All month, I’ve dedicated this column to looking at the future as we take our first steps into the new decade. It’s been some of my favorite, and perhaps most important, work I’ve done in this space. It’s essential we expand our vision past just 2020. We can’t look at only what’s facing us in the next three months, three weeks or three days. We need to look at the decade as a whole to what life will be like in 2030. There are certain paths we are headed down as a society and if we don’t like where the path is heading, then we need to begin to change course now before it’s too late.

Part one looked at the aging workforce, leadership voids and the need to train tomorrow’s leaders immediately. Part two looked at unique customer service, technological effects on retail and growing dental care issues. Part three discussed retirement living, the emergence of multi-generational homes, escapism and how technology has both connected us and made us yearn for more meaningful connections. Part four handled the difficult issues of succession planning for businesses, and how to reallocate existing taxes to help rebuild our crumbling infrastructure. If you would like copies of any of these stories, please look back in the Times Record archives or contact the chamber of commerce.

This is the final part of the series and there are a number of issues left to address. Here are several issues that also deserve our consideration as we head into this new decade.

Affordable Housing
This section originally had 600 words about the average home price is, what the average rental price is in the area and how much someone needs to make to afford them. The key issue for affordable housing is this: how can you fill jobs that pay $15 per hour if you don’t have enough housing in your area for an employee that makes $15 per hour? The issue is more complex than that, but if our housing is supposed to be 30% of our monthly budget, how can people get ahead if they are spending 40, 50 or 60% of their monthly budget on housing alone? There’s no easy answer to affordable housing. It requires a deep dive with landlords, realtors and housing advocates to find ways to close that gap.

Wages
A popular solution for housing and other issues is to mandate increased wages. However increased wages result in higher operating costs for businesses, meaning an increase is needed in income to counterbalance it. If a business has more operating expense then they will need to increase the cost of their product to the consumer, reduce their quality of product to something cheaper or perhaps they will cut hours or employees. To expect a business owner to raise wages and not change any other part of their business model is unsustainable- they need to make a profit to stay in business. Businesses need profit margins otherwise if they have a down year the business will need to close. Increased wages forces owners to look at efficiencies such as additional automation to keep a profit margin. Yet, higher wages would undoubtedly help those who remained employed and maintain their hours. What’s the answer? Hard to tell at this point, but anyone expecting mandated higher wages to lead to no business model adjustments is fooling themselves. The business owners will need to adapt how they do business.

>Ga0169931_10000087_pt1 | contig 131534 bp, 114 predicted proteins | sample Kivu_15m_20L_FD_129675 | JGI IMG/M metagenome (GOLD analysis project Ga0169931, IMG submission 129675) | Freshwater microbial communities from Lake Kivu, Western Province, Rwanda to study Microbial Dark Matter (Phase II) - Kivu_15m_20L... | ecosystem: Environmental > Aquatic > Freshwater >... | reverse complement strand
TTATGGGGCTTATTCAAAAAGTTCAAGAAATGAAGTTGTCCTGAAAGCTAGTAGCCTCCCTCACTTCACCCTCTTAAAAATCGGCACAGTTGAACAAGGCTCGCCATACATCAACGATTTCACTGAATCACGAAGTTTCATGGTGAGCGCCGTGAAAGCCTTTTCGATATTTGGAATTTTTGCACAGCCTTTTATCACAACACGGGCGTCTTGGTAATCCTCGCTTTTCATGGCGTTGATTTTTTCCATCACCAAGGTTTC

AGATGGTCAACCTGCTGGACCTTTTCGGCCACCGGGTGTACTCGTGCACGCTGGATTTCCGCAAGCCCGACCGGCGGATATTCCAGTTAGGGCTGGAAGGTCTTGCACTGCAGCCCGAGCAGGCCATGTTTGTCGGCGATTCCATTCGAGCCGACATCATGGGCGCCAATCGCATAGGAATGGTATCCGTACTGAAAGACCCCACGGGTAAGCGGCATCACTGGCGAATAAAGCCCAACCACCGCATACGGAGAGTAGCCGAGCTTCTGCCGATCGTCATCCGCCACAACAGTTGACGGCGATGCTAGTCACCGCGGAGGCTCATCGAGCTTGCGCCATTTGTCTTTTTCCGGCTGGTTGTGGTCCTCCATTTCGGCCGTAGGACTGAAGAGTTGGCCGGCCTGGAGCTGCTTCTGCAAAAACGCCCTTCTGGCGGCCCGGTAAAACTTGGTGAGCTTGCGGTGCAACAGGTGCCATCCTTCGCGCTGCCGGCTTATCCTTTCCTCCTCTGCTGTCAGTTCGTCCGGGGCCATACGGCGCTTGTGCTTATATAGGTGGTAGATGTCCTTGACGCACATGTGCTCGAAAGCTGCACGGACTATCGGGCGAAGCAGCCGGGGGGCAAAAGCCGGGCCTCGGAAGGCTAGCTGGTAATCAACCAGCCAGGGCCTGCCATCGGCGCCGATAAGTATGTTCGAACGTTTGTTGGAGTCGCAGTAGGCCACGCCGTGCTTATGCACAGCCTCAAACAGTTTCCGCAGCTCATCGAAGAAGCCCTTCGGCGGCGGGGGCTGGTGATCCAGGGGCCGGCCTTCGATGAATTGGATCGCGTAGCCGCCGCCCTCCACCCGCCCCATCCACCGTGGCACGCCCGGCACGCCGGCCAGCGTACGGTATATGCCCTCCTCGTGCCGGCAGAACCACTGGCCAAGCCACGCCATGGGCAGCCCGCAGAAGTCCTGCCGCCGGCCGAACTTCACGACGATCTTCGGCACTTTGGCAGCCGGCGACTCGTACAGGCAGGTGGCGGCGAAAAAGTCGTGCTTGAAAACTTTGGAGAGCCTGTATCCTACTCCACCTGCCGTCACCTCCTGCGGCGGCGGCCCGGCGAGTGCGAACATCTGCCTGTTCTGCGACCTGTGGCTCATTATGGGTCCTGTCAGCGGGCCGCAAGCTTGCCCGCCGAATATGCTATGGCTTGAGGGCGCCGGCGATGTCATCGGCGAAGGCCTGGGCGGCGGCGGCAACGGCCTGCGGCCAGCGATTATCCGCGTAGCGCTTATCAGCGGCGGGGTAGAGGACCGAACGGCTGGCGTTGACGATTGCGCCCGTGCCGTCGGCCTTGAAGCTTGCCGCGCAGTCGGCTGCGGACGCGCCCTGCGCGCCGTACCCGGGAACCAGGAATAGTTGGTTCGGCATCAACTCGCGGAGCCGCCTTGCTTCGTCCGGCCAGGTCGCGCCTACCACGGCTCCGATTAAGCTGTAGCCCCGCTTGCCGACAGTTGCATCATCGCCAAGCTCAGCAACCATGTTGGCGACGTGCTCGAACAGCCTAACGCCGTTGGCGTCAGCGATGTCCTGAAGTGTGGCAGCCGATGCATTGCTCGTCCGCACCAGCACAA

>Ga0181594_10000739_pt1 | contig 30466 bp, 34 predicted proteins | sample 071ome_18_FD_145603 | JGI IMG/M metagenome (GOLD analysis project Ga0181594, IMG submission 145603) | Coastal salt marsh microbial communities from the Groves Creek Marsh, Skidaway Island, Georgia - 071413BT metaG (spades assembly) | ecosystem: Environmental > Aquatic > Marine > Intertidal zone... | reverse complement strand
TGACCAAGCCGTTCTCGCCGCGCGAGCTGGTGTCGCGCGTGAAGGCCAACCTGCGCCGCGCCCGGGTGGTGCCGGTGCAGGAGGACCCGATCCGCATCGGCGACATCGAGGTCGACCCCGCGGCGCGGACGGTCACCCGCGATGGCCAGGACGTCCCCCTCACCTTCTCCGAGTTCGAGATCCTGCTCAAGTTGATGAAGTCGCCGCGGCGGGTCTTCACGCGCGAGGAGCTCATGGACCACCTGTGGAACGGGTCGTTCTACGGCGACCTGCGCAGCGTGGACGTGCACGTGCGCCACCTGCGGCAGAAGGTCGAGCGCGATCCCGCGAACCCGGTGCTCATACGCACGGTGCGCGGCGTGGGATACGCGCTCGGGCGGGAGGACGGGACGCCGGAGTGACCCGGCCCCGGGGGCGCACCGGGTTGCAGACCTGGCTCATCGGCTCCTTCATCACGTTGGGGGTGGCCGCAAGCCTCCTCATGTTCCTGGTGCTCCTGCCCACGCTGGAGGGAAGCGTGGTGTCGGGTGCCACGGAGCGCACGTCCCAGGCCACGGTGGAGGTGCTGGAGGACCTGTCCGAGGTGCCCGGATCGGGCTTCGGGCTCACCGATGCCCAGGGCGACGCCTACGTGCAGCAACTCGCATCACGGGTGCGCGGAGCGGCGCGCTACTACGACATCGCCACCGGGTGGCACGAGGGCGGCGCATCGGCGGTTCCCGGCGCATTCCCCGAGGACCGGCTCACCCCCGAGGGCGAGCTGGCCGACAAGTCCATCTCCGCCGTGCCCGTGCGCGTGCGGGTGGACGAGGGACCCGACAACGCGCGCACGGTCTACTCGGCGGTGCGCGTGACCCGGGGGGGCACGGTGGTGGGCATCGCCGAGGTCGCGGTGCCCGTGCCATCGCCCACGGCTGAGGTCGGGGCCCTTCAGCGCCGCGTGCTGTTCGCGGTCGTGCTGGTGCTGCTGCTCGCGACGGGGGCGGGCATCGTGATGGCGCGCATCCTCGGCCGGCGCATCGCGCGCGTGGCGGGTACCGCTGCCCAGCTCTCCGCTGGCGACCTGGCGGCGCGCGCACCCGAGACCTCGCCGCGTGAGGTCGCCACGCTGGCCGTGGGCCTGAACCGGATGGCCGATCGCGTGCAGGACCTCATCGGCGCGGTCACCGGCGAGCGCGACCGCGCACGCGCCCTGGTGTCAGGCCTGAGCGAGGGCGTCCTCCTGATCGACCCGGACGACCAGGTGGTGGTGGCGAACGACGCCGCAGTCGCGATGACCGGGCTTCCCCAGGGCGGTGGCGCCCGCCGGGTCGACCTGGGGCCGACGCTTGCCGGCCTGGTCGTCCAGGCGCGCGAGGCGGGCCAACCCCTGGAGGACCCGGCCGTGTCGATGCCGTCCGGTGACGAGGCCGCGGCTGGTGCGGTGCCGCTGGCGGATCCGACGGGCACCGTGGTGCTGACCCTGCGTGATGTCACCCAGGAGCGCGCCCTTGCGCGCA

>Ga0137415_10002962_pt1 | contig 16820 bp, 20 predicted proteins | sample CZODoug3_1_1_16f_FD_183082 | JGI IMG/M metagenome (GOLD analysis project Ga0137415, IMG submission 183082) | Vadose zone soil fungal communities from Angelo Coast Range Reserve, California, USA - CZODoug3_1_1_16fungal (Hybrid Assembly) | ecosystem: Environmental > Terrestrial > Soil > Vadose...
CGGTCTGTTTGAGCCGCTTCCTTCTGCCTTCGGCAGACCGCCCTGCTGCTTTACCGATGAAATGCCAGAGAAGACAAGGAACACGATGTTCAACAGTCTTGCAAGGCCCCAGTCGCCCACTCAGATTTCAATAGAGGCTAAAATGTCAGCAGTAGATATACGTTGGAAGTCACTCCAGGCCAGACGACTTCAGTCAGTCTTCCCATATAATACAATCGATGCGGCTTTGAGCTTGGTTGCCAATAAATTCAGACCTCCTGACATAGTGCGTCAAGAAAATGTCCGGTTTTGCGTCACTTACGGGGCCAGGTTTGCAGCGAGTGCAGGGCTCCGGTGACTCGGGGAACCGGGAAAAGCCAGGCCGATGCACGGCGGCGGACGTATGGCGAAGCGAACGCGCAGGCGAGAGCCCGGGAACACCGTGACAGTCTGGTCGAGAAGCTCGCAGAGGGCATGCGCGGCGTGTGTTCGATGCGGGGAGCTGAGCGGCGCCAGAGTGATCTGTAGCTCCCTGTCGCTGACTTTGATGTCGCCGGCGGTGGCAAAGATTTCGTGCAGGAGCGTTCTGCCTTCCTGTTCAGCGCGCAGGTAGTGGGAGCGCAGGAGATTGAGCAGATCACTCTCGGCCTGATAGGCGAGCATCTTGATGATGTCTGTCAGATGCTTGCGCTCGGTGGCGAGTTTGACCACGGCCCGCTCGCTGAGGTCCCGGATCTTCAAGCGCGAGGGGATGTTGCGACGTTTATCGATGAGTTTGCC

Job Training
Some businesses have done great work on their own partnering with educators to address their employment needs: General Dynamics, Mid Coast-Parkview Health and Maine Energy Marketers Association (MEMA) are some great examples. We need fundamental change in the next decade though, to connect all of the business community to our education system. We need to recruit students for our industries of need and support them in getting the training needed to excel. We need to promote these opportunities in a systematic way to ensure we have the homegrown talent we need to match with the new Mainers we are attracting from elsewhere. This will be a full community effort and the chamber plans to play an active role in this.

Childcare
What solutions will we have in the next decade to encourage support for childcare costs? Will we see an emergence of on-site childcare at businesses? Off-site childcare facilities supported by a dozen or so employers and only their employee’s children are eligible for the child care? State funded childcare? Cooperative parenting plans where 5-6 families send their kids to each others’ home one day per week? No answers are clear but many young families are spending $200-$700 per child per month and those costs are not sustainable. Absolutely no fault to the child care providers here, as they are highly regulated and have many more overhead costs than most realize including a need for employees. What will we do as a state to try and rein in these costs to make childcare more affordable and could a solution to this problem actually help in recruiting young families to Maine?

Lack of Diversity
We need more people to move to Maine and to help with that we need to have more structural solutions in place to welcome diverse people. Everyone likes to live in places that have the social, and cultural activities they enjoy doing. We need to look at what we are offering and encourage our new Mainers to open the businesses and start the activities that they want in the community rather than only offering what we always have that may not meet their needs. Let’s brainstorm how we can be open and welcoming in more than just words, but through our deeds and actions as well.

This is a starting point. Let’s make the 2020s the decade of building the structure that sets the direction of our communities for the next century.

Cory King is the executive director of the Southern Midcoast Maine Chamber.

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